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Annales Geophysicae An interactive open-access journal of the European Geosciences Union
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Volume 23, issue 7
Ann. Geophys., 23, 2589–2597, 2005
https://doi.org/10.5194/angeo-23-2589-2005
© Author(s) 2005. This work is distributed under
the Creative Commons Attribution 3.0 License.
Ann. Geophys., 23, 2589–2597, 2005
https://doi.org/10.5194/angeo-23-2589-2005
© Author(s) 2005. This work is distributed under
the Creative Commons Attribution 3.0 License.

  14 Oct 2005

14 Oct 2005

Relation between magnetic fields and electric currents in plasmas

V. M. Vasyliunas V. M. Vasyliunas
  • Max-Planck-Institut für Sonnensystemforschung, 37191 Katlenburg-Lindau, Germany

Abstract. Maxwell's equations allow the magnetic field B to be calculated if the electric current density J is assumed to be completely known as a function of space and time. The charged particles that constitute the current, however, are subject to Newton's laws as well, and J can be changed by forces acting on charged particles. Particularly in plasmas, where the concentration of charged particles is high, the effect of the electromagnetic field calculated from a given J on J itself cannot be ignored. Whereas in ordinary laboratory physics one is accustomed to take J as primary and B as derived from J, it is often asserted that in plasmas B should be viewed as primary and J as derived from B simply as (c/4π)∇×B. Here I investigate the relation between ∇×B and J in the same terms and by the same method as previously applied to the MHD relation between the electric field and the plasma bulk flow vmv2001: assume that one but not the other is present initially, and calculate what happens. The result is that, for configurations with spatial scales much larger than the electron inertial length λe, a given ∇×B produces the corresponding J, while a given J does not produce any ∇×B but disappears instead. The reason for this can be understood by noting that ∇×B≠4π/c)J implies a time-varying electric field (displacement current) which acts to change both terms (in order to bring them toward equality); the changes in the two terms, however, proceed on different time scales, light travel time for B and electron plasma period for J, and clearly the term changing much more slowly is the one that survives. (By definition, the two time scales are equal at λe.) On larger scales, the evolution of B (and hence also of ∇×B) is governed by ∇×E, with E determined by plasma dynamics via the generalized Ohm's law; as illustrative simple examples, I discuss the formation of magnetic drift currents in the magnetosphere and of Pedersen and Hall currents in the ionosphere.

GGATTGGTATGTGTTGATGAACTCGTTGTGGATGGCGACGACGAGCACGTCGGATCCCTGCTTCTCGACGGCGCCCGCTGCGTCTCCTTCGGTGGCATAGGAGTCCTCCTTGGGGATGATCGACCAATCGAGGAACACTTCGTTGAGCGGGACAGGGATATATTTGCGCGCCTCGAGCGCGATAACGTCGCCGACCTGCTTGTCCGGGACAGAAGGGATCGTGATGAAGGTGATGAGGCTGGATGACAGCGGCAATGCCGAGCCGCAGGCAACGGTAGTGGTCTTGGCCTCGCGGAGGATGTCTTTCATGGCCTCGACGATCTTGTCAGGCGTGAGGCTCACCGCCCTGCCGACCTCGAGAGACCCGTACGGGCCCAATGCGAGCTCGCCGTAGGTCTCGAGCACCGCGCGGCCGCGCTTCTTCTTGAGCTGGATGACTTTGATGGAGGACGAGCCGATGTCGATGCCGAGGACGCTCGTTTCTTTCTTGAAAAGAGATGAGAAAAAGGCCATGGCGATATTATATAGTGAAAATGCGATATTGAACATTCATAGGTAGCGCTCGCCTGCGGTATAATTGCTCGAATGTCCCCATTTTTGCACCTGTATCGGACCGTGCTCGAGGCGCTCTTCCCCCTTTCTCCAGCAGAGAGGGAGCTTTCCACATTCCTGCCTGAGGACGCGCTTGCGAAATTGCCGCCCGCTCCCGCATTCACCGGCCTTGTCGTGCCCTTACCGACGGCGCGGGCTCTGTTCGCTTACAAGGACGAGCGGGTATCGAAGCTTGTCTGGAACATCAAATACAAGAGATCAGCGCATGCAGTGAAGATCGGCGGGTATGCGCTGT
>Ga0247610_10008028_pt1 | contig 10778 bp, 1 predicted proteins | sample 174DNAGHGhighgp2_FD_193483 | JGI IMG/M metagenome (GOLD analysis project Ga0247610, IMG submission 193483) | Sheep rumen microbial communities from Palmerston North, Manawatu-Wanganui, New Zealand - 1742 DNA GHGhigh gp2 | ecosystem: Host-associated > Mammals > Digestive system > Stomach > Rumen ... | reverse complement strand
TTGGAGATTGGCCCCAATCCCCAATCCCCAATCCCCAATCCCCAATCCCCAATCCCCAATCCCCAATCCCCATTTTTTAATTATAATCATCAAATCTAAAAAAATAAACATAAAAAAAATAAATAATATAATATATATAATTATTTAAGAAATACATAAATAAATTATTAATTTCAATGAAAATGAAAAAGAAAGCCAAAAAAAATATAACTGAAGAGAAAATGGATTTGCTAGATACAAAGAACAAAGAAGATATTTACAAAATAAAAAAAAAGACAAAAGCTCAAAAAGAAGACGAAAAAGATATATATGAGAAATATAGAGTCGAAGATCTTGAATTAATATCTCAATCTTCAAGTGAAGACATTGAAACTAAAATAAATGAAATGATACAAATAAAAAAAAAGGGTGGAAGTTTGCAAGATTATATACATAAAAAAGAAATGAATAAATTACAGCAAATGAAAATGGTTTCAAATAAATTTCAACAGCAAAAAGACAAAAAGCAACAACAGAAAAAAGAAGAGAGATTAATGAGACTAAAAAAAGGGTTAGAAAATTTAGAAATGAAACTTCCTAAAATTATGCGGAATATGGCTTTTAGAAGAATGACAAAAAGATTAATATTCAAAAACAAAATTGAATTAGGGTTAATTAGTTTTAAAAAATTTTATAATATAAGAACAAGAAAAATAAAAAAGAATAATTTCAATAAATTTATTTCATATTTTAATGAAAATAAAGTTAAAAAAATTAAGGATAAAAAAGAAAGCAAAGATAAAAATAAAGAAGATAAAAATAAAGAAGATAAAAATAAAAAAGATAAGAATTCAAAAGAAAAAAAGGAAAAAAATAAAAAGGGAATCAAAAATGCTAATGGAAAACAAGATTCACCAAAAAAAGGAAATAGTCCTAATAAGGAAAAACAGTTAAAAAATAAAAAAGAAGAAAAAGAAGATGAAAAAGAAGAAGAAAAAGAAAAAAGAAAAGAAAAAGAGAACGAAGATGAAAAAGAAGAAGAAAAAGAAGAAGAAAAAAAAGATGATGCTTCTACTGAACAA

Keywords. Ionosphere (Electric fields and currents) – Magnetospheric physics (Magnetosphere-ionosphere interactions) – Space plasma physics (Kinetic and MHD theory)

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